Employee First Day
Table of Contents
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Table of Contents
Continue reading to learn what an employee’s first day should be like, the benefits of a great first day on the job, how to make a new employee’s first-day count and other tips for a successful first-day agenda.
What Should an Employee’s First Day Be Like?
An employee’s first day should be focused on welcoming them into your organization and making them feel comfortable. You also want to begin setting expectations and introducing objectives.
By the end of an employee’s first day, they should have a clear idea of what to expect from the company culture and work environment.
Benefits of a Great First Day on the Job
A great first day on the job sets the tone and prepares new hires for their role at the company. Creating an effective new hire first-day experience can benefit employees and the company by:
- Making new hires feel comfortable. A new hire’s first day on the job is often accompanied by nerves and anxiety. Creating a welcoming environment can help employees feel more comfortable and at ease.
- Preparing the employee for their new role. Clearly outlining the job responsibilities, providing thorough, role-specific training and meeting with their direct manager helps to set expectations early on and prepare the new hire for their day-to-day responsibilities.
- Showcasing their value. A warm welcome with gifts, catered meals and enthusiastic teammates will make new hires feel like they are a valued part of the team that everyone is excited to have on board.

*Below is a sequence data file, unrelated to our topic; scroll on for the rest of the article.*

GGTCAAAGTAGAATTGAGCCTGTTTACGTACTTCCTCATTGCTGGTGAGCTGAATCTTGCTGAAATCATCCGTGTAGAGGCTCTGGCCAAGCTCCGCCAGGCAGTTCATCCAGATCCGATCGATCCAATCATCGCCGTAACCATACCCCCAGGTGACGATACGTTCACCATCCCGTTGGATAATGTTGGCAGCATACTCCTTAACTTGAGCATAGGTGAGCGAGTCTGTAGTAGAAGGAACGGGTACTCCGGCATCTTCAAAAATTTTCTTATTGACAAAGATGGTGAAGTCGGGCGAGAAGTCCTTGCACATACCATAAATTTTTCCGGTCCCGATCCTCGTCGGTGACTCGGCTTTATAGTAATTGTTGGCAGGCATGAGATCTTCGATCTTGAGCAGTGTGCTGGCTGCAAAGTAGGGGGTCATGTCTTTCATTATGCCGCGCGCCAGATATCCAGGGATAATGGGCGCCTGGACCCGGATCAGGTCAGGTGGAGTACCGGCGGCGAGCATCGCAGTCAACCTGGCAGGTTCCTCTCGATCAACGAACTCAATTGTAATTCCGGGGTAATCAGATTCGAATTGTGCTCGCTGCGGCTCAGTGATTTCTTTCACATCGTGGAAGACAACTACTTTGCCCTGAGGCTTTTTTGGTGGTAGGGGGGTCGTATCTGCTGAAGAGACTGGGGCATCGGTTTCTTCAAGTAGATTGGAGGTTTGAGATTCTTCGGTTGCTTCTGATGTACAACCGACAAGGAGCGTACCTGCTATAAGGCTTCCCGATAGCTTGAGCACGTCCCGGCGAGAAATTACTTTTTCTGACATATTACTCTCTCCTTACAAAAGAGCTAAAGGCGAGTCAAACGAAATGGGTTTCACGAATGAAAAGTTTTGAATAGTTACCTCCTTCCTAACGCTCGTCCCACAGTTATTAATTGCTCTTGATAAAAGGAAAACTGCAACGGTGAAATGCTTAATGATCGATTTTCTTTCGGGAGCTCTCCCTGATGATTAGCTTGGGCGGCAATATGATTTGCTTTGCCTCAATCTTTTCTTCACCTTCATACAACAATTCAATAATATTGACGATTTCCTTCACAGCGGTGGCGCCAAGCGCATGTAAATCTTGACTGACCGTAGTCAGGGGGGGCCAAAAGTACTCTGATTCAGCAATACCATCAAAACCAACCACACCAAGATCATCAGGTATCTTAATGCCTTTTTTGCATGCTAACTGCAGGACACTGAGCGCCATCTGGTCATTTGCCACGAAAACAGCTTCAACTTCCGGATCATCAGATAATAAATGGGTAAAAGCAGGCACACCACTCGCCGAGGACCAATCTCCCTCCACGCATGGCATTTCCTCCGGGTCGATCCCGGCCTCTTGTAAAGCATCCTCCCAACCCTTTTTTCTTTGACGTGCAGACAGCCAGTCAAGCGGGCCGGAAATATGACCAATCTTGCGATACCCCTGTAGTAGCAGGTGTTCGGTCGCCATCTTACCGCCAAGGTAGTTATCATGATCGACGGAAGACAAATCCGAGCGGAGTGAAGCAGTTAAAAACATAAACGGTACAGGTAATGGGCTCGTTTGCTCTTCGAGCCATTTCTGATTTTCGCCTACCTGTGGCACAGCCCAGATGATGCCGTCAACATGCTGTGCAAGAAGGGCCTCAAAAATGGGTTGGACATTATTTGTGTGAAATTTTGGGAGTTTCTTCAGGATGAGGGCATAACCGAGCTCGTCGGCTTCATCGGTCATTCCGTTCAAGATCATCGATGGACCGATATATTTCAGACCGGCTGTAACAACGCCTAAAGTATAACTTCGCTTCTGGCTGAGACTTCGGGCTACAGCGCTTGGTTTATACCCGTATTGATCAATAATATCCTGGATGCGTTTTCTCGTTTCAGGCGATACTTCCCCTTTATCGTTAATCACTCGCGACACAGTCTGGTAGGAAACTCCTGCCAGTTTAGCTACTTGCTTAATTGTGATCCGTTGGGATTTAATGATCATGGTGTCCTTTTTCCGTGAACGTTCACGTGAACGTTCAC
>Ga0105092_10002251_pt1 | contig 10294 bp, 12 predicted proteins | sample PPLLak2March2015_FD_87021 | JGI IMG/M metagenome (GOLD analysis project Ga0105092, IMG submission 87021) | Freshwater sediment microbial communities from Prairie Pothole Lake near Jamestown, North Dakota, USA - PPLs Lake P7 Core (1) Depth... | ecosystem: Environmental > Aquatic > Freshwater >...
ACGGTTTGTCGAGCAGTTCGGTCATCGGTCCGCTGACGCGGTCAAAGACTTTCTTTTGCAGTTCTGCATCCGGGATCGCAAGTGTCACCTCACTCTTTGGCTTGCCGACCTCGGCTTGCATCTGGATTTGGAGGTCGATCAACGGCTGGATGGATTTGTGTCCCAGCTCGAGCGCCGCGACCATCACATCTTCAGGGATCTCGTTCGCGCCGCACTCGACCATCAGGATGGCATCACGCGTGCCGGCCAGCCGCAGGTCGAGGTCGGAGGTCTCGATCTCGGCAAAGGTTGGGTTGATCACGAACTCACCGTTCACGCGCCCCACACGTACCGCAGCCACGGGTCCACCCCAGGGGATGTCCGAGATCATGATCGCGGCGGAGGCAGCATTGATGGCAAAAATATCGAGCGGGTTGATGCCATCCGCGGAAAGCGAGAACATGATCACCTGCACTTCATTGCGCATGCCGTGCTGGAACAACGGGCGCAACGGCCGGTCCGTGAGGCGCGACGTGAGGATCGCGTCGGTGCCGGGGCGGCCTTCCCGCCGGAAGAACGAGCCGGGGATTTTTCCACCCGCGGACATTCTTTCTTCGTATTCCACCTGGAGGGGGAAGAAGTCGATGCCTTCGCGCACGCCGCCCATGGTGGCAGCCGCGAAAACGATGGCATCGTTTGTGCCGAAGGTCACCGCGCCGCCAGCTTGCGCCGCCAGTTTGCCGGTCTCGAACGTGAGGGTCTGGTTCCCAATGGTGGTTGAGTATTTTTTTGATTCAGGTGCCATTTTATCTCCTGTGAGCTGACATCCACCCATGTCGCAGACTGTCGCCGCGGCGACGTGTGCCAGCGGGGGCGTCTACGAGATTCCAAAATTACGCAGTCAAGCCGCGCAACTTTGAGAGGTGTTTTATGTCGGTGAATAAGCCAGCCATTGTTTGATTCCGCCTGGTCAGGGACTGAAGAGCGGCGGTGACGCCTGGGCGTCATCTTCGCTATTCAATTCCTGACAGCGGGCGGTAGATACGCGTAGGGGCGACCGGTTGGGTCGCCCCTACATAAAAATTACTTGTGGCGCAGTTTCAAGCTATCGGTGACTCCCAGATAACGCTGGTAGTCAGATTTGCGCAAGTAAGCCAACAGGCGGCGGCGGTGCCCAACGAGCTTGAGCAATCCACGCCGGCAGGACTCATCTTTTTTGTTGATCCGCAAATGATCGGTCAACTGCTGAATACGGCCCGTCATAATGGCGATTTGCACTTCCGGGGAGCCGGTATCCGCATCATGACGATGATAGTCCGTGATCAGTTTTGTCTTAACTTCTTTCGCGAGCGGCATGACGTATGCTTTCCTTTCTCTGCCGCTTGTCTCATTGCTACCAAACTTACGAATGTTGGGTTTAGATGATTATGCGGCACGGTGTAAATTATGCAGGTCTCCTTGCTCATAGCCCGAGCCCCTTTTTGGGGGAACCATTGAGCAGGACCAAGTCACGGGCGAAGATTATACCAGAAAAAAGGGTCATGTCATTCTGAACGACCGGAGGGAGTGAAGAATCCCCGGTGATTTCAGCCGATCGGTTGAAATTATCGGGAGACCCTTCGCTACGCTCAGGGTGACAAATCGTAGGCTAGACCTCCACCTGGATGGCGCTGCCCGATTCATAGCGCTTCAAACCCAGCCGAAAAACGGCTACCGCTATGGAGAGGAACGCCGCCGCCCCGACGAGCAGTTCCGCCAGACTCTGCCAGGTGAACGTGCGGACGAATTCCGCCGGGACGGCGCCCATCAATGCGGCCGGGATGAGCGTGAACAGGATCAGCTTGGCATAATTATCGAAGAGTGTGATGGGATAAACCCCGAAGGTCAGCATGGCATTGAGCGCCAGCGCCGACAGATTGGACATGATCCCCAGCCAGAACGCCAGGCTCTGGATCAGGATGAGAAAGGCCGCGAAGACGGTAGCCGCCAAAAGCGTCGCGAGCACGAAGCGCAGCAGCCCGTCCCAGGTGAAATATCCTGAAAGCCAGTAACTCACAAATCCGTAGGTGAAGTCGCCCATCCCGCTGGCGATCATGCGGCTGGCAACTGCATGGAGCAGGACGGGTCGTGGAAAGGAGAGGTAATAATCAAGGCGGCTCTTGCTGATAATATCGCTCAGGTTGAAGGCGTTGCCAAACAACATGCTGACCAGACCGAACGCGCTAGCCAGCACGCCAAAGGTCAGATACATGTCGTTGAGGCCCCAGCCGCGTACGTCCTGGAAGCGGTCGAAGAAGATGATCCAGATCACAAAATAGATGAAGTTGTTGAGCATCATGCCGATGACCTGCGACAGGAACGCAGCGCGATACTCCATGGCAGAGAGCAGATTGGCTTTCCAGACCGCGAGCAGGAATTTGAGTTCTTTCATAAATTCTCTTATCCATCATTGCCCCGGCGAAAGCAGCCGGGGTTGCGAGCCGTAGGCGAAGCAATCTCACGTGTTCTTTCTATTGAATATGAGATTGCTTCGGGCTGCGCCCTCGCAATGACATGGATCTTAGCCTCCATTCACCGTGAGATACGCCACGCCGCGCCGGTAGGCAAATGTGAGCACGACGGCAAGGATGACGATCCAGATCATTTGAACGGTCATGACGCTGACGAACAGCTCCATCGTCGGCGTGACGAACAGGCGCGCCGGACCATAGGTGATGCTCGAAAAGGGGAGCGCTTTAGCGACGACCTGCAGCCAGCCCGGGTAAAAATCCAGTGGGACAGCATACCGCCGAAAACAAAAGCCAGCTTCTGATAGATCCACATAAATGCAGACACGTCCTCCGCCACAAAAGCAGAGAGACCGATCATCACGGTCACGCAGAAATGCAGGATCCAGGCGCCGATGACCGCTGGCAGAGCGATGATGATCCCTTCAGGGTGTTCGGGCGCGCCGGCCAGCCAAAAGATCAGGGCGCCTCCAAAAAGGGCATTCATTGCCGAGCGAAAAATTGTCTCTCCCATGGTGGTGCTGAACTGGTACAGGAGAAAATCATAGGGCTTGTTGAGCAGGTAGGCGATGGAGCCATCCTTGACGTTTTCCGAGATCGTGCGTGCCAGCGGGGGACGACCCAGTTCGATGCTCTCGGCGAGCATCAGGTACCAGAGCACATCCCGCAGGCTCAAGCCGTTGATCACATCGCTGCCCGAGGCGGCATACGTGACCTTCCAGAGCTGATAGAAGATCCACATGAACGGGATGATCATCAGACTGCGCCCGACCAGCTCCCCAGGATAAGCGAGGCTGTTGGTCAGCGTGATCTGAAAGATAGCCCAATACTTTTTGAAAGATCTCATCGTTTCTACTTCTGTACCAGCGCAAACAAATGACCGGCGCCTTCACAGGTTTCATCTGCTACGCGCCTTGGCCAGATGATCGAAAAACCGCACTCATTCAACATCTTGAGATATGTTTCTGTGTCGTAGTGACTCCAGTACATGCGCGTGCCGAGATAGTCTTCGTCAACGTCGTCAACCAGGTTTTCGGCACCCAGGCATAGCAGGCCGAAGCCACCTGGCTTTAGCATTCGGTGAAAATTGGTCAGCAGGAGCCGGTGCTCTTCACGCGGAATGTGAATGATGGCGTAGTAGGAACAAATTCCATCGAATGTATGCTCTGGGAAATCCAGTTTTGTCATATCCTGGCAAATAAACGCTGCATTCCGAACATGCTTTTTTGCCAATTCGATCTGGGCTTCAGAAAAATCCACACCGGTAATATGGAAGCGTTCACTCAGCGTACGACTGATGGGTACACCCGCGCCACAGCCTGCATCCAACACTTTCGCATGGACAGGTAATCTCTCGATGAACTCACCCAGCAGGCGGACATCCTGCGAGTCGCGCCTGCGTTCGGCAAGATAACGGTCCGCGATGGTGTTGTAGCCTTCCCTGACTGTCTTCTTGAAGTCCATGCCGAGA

- Covering all legal requirements. The first day provides an opportunity to make sure that all legal requirements, both governmental and organizational, are completed in a timely fashion.
How To Make a New Employee’s First Day Count
A new hire’s first day starts before they walk through the office doors. Preparing information in advance and creating a memorable first-day experience begins immediately following their acceptance. The following steps can help you create an effective first day for new employees.
1. Send a Welcome Letter
As soon as the employee accepts the position, prepare a welcome letter. This can be drafted by HR, the employee’s direct manager or an executive leader, depending on your company. The letter provides an opportunity to make the new hire feel valued before they ever step foot in the office.
2. Prepare Their Work Area
Before the new hire’s first day, prepare their work area. Whether it be a cubicle, workstation, office or another area, make sure that they have all of the appropriate technology and office supplies to be successful on their first day. They may not spend a ton of time at their desk on day one, but having a prepared workspace can set up employees to be productive immediately.